Patrick O’Leary

Indian railroads fostered a political and socio-cultural revolution. 1 These metal arteries played a very important part in India’s development and, in particular, in Punjab’s rural economy. But the main lines, in general, were routed to suit the needs of the military and to provide links from the interior to the main ports. 2 Perhaps the most important of

in Servants of the empire
Patrick O’Leary

the letter headings, it is quite apparent that the Punjab government, in this instance represented by Fitzpatrick, were in a unique position in that for much of the year – it could be for six months or more – they shared a summer location with the Viceroy and his government in Simla. Simla’s main churches, schools, government and military offices, its theatre and restaurants

in Servants of the empire
Patrick O’Leary

was thought, often mistakenly, to support missionary zeal. 16 By the 1880s security had become more soundly based than hitherto in that the Indian army, which now numbered some 130,000 men, had almost entirely replaced recruitment of Brahmans from the Ganges valley, from whose ranks most of the 1857 mutineers had come, with that of soldiers from the ‘martial races’ of Punjab

in Servants of the empire
Indrani Sen

unusual memsahib who was concerned with the disadvantaged position of women in the province was the intrepid Flora Annie Steel ( 1847–1929 ), the Punjab-based administrator’s wife who closely involved herself in the ‘civilising mission’ and was actively involved in female schooling. Steel, who dominated the ideological landscape of the British Raj in diverse ways, was also a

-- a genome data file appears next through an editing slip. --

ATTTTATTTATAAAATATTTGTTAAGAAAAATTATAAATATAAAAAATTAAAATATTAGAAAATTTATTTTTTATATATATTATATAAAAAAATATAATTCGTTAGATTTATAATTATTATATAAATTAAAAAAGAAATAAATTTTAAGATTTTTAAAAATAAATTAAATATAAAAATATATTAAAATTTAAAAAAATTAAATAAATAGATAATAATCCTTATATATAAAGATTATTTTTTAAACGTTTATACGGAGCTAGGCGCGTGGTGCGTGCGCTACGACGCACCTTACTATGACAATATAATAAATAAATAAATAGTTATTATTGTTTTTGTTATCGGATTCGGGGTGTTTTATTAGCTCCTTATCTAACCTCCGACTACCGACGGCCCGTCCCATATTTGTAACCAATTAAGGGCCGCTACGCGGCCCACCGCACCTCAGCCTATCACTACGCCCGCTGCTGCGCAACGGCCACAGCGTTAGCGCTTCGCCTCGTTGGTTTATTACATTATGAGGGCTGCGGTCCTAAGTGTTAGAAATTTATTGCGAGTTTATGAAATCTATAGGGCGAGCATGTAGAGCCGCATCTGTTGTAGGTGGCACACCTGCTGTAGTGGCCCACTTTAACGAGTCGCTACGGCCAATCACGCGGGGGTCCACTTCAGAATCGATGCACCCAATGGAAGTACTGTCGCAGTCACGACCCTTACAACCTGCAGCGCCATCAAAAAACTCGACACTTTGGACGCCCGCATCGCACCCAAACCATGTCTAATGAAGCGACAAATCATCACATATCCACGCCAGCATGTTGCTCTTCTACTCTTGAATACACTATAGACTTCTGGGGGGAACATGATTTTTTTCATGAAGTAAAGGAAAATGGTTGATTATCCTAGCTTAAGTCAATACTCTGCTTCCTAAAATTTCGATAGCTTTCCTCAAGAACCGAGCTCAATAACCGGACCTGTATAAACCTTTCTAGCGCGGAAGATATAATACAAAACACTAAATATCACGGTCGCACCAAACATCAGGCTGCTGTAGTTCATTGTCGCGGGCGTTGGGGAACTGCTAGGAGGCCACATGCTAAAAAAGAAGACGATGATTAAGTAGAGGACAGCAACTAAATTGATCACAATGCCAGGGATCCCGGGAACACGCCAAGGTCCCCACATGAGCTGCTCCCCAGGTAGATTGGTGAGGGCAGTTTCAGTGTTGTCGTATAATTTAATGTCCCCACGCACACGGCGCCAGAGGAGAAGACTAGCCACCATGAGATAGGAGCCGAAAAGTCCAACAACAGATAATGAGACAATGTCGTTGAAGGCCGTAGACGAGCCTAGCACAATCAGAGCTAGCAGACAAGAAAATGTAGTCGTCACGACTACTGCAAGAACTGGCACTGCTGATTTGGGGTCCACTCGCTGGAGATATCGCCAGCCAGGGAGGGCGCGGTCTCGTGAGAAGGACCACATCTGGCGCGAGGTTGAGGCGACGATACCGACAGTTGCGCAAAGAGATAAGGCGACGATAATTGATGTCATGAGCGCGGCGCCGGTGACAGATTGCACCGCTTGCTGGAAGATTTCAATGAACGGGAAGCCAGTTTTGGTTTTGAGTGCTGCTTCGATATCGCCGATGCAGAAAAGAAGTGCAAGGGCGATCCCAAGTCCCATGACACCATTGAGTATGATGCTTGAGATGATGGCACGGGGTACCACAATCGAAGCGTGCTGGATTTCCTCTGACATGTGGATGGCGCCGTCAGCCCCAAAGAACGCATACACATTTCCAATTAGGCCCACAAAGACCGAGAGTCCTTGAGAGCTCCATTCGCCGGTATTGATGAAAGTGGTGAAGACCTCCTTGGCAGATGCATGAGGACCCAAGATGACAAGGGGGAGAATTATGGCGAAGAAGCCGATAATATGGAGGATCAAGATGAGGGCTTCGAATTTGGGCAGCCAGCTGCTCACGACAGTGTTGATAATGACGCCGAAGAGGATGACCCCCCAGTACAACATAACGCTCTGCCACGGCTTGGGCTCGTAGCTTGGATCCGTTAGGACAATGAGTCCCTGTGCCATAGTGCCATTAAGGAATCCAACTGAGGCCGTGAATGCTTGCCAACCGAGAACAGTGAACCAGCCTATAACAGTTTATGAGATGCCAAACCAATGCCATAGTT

in Gendered transactions
The Irish in Punjab, 1881–1921

The British empire was actually an amalgam of Irish, Scottish, Welsh and English empires. Punjab, 'the pride of British India', attracted the cream of the Indian Civil Service (ICS), many of the most influential of whom were Irish. Some of these men, along with Irish viceroys, were inspired by their Irish backgrounds to ensure security of tenure for the Punjabi peasant, besides developing vast irrigation schemes which resulted in the province becoming India's most affluent. This book aims to ascertain whether backgrounds of Irish public servants in Punjab, and that of Irish viceroys in dealing with Punjab affairs, engendered attitudes which were so different. The nub of the matter is whether an Irish background influenced public servants in their duties, whether or not they thought themselves primarily as British or Irish. The first part of the book deals with three Indian public services: the ICS, the Indian Medical Service (IMS) and the Indian Public Works Department (PWD). The social, religious, ethnic and educational backgrounds of Irish recruits these services and the reasons behind the remarkable increase in Irish recruitment are then discussed. British and Irish public servants influenced domestic Indian politics, especially in the admission of Indians to the very services dominated by the British. Perhaps the long-term but impermanent commitment of Irish people to the furtherance of British colonial aims merits a more apt designation, one perhaps less pejorative than 'collaborator'. Twentieth-century contemporaries made connections between north-west India and Northern Ireland by dubbing Punjab the 'Ulster of India'.

The Radcliffe boundary commission and the partition of Punjab